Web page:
I am sure you have heard that the only for-sure things in life are death and taxes. I durst not object to these items; however, I'd like to add the following to the list.
- Your teenage daughter will mouth off. Teenage girls are certain they know more than their parents. Much, much more. Therefore, at some point it is inevitable that they will attempt to verbalize this fact. And it won't be pretty.
- Your dishwasher will need repairs only after the warranty expires. I did a little back-of-the-envelope math, and I've calculated that during your adult lifetime you will own seven to eight dishwashers. All of these will either need to be repaired or replaced only after the warranty expires.
- Your redneck neighbor will not increase property values. You love him to death and think his chili is the best this side of Texas. However, the fact remains that his purple 1957 Chevy pickup on blocks across the street will not increase the value of your home.
- Your practice on the cloud is a step forward. Though your client-server software has served you well-just like X-ray film-time has passed it by. And so it's time for you, too, to move on. Here's why.
The Cloud is the Current Technology Standard
Every major software developer has shifted its resources away from client-server technology and has been steadfastly focused on the cloud for a few years now. All of their best developers are assigned to the cloud. They've turned their backs on client-server software. Of course, you can still buy client-server software, just like you can still buy film. But why would you choose software that is not a developer's top priority?
Moving from One Client-Server Software to Another is Lateral Thinking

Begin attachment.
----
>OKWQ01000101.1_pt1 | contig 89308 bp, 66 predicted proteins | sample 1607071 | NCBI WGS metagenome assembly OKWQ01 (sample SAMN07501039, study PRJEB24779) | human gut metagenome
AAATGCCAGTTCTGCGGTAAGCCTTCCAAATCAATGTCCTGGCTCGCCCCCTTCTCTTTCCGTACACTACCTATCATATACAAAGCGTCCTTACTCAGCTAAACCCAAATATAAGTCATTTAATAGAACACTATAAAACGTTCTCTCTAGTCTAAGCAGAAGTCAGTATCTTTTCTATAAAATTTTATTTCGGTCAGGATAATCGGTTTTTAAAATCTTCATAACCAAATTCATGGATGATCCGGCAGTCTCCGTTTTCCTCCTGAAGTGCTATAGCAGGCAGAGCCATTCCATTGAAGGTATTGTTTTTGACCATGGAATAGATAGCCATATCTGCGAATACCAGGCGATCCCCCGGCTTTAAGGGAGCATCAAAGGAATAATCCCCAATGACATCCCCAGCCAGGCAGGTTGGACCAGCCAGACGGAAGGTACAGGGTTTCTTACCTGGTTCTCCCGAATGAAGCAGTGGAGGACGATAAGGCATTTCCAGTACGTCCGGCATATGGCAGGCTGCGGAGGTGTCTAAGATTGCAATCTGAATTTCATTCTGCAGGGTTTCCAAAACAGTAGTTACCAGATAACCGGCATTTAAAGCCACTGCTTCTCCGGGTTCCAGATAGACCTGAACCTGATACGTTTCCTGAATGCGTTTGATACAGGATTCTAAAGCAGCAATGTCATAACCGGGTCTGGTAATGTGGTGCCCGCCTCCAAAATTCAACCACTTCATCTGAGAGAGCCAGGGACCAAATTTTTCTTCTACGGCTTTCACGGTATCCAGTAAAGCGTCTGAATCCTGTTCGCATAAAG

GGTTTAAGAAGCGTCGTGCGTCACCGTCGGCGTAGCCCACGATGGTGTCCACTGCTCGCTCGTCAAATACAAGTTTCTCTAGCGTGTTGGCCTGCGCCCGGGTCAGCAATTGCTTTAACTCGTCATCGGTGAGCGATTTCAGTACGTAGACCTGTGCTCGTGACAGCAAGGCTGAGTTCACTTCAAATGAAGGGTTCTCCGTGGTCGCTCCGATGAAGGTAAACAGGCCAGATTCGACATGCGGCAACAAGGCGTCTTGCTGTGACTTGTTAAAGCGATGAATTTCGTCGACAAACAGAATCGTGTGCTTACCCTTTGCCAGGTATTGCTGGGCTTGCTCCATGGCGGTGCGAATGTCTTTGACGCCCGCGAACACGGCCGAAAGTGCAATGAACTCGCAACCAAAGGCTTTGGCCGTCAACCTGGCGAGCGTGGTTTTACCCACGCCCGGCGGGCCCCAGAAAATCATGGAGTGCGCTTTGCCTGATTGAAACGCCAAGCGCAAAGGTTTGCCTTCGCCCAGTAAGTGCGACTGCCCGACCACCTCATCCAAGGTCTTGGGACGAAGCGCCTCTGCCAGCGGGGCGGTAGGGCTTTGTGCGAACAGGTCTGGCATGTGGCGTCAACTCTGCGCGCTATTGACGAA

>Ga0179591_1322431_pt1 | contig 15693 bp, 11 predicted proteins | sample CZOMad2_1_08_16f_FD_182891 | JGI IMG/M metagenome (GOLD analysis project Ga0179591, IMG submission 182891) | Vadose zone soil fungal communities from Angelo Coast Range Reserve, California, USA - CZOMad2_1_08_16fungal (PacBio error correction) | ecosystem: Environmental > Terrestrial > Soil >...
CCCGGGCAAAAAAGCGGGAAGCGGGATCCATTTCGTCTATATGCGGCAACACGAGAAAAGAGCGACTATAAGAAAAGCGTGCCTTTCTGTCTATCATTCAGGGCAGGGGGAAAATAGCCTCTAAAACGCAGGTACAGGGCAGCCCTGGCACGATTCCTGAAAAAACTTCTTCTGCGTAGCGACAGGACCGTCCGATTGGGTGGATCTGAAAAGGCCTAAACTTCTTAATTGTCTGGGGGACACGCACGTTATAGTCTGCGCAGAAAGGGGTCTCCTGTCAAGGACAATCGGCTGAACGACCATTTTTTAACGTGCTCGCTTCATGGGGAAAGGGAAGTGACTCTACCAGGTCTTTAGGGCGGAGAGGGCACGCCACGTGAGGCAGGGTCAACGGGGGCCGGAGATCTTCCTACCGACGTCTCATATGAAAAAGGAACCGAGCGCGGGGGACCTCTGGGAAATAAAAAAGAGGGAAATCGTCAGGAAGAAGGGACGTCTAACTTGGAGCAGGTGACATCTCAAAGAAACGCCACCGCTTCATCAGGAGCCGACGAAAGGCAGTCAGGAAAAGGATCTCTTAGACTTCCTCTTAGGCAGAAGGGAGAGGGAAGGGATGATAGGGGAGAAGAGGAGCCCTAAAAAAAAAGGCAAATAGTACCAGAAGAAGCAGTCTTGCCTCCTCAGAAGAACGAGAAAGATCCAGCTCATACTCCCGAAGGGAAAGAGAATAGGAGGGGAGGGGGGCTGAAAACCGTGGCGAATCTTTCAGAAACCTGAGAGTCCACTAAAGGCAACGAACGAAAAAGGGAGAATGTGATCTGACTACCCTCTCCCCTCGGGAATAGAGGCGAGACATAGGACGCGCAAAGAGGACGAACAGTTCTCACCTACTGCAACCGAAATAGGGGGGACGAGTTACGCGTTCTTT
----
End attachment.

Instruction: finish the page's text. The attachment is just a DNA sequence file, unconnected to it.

In high school I played only one year of football. I was two inches over six feet, yet weighed less than 150 pounds. So I got pummeled every play. I remember coach yelling at us, "We gotta move the ball north and south, gentlemen! Running from one sideline to the other does not help us win!" Coach was awesome. He understood that progress was made by moving forward rather than laterally. Thus, if you're not moving your practice to the cloud, then you're not getting any closer to the goal line.
The Great Migration to the Cloud Already Started
In the mid-1990s the dental profession experienced its second technology migration, moving from DOS to Windows (the first migration was from paper to DOS). A recent survey revealed that the number of doctors moving to the cloud within the next three years represents more than half of all practicing doctors! Send me a note and I'll be happy to share the survey with you. That number means that if you're not thinking about the cloud, your colleague is.
The cloud is not so much a revolutionary thing-albeit I've called it that before. A better word for what's happening is "migration." All of us are cloud computing on a daily basis. We're socializing, shopping, trading, banking, dating, traveling, and communicating on the cloud. Simply put, dental professionals are just moving, or migrating, their use of the cloud to the office.
In short, there is no room for client-server software in the killer practice. Why? Because building the progressive practice-becoming the dental practice in town that everybody talks about-requires progressive thinking. Cloud-based dental software is a step in the right direction. Client-server software is a do-si-do at best.
Andy Jensen has more than 20 years of dental software experience. When he's not taking shots from his teenage daughters, he can be found directing marketing activities at Curve Dental, a developer of cloud-based dental software.